Many layoff victims don’t realize that the psychological impact of layoff isn’t limited to them. It has a ripple effect that affects every other employee and their family.
Microsoft continues with previously announced layoffs, as Seattle-area total nears 1,500 peopleGeekwire
The upsetting feeling when layoffs disrupts life!
Being laid off can lead to a spectrum of emotional and physical responses, including shock, disbelief, irritability, frustration, loss of enjoyment, and worthlessness.
Layoffs are distinct from furloughs, where employees keep their job titles and benefits with the expectation of returning to work.
Workplace survivor syndrome is a spectrum of emotional reactions to layoffs that can strongly affect remaining employees, such as guilt, anxiety, grief, anger, and stress. It can lead to health problems such as depression and heart disease.
Moreover, layoffs are not fun, they disrupt life.
Let’s look at the different stages an employee experiences during this episode.
The Stages of Grief during Layoffs
It’s crucial to keep in mind the limitations of any mental health framework. The generalization of the five-stage model of grief can be divisive and often criticized for oversimplifying the complex grieving process and neglecting the personal experience of individuals.
Despite the criticisms, it’s irrefutable that individuals go through feelings of sadness, anger, denial, and acceptance following a loss. And it’s worth mentioning that each stage of grief plays a crucial role in personal growth and healing.
Denial and Isolation
Denial is the first stage of emotional reaction, where an employee denies that an organizational change or layoff is occurring.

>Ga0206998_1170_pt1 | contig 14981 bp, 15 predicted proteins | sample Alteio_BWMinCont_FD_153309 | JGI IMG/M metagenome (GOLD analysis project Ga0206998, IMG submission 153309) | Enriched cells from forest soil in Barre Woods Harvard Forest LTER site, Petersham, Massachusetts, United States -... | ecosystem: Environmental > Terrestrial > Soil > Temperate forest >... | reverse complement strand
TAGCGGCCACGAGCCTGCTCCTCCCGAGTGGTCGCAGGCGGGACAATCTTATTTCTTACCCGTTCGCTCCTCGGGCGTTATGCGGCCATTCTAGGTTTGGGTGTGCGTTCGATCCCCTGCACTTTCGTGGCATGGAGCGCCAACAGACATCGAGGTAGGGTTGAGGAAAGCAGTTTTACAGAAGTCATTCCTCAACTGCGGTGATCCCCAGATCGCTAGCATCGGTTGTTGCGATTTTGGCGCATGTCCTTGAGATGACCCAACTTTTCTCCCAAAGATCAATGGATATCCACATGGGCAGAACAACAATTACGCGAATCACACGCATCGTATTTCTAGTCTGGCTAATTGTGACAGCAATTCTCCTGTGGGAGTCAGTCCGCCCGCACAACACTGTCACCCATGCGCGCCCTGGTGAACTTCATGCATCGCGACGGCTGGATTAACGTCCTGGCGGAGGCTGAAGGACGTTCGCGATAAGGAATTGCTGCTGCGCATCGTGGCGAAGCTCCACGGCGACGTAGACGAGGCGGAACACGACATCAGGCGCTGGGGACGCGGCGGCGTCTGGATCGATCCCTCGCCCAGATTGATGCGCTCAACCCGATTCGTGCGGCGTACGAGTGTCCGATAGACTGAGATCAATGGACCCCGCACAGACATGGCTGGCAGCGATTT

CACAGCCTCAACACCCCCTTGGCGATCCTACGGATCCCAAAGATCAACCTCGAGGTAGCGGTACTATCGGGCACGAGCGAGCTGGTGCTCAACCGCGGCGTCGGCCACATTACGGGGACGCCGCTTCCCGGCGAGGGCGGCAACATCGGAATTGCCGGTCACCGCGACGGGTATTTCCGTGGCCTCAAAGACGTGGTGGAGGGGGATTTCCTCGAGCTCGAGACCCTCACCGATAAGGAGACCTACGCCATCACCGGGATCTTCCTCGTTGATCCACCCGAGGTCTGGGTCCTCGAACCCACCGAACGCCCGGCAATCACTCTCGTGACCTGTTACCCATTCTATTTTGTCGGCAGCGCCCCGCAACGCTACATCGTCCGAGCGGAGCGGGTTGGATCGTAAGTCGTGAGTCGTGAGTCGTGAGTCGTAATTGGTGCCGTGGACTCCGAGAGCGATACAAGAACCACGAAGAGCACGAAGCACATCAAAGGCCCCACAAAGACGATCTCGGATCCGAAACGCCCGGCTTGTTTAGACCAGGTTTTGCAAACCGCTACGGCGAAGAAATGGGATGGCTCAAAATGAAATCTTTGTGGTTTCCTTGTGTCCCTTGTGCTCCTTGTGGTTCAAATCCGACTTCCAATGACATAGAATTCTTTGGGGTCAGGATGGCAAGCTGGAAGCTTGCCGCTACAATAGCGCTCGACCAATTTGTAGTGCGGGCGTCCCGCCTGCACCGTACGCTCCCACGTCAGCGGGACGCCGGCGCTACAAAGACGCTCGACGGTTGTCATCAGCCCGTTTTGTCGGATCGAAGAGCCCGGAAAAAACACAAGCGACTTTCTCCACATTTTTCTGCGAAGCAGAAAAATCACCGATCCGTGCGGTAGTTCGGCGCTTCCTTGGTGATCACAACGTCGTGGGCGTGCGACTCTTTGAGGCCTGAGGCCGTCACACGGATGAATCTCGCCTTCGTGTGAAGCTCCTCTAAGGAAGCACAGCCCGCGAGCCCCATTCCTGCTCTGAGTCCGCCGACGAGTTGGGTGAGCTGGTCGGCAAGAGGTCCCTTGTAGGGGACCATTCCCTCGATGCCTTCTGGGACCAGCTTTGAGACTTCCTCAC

Also, it leads to isolation, where employees withdraw from relationships and become more secretive.
They may also be less likely to speak up or ask for help, which can further isolate them.
Job displacement can lead to loss of health benefits, pension accrual, asset impairment, and interruption of gain-in-years (GIO).
Women typically experience longer spells of unemployment after displacement than men.
Anger follows denial. It can ignite intense and painful emotions among affected employees. It’s completely normal for employees to feel angry with the organization, as job insecurity evokes a psychological reaction in them.
Also, job loss can cause depression and guilt for those who have managed to hold onto their employment. The arrival of a new manager or business strategy can further deepen emotions among those laid off when they get the news.
With the emotional toll that job losses take on everyone involved, it becomes crucial to offer support and comfort during this trying time.
Employees may engage with their employers in a bid to save their job. While some plead for the job back, some leave with dignity.
The bargaining process often encompasses negotiations about compensation, perks, and job duties.
During the bargaining process, employees may experience feelings of urgency and helplessness.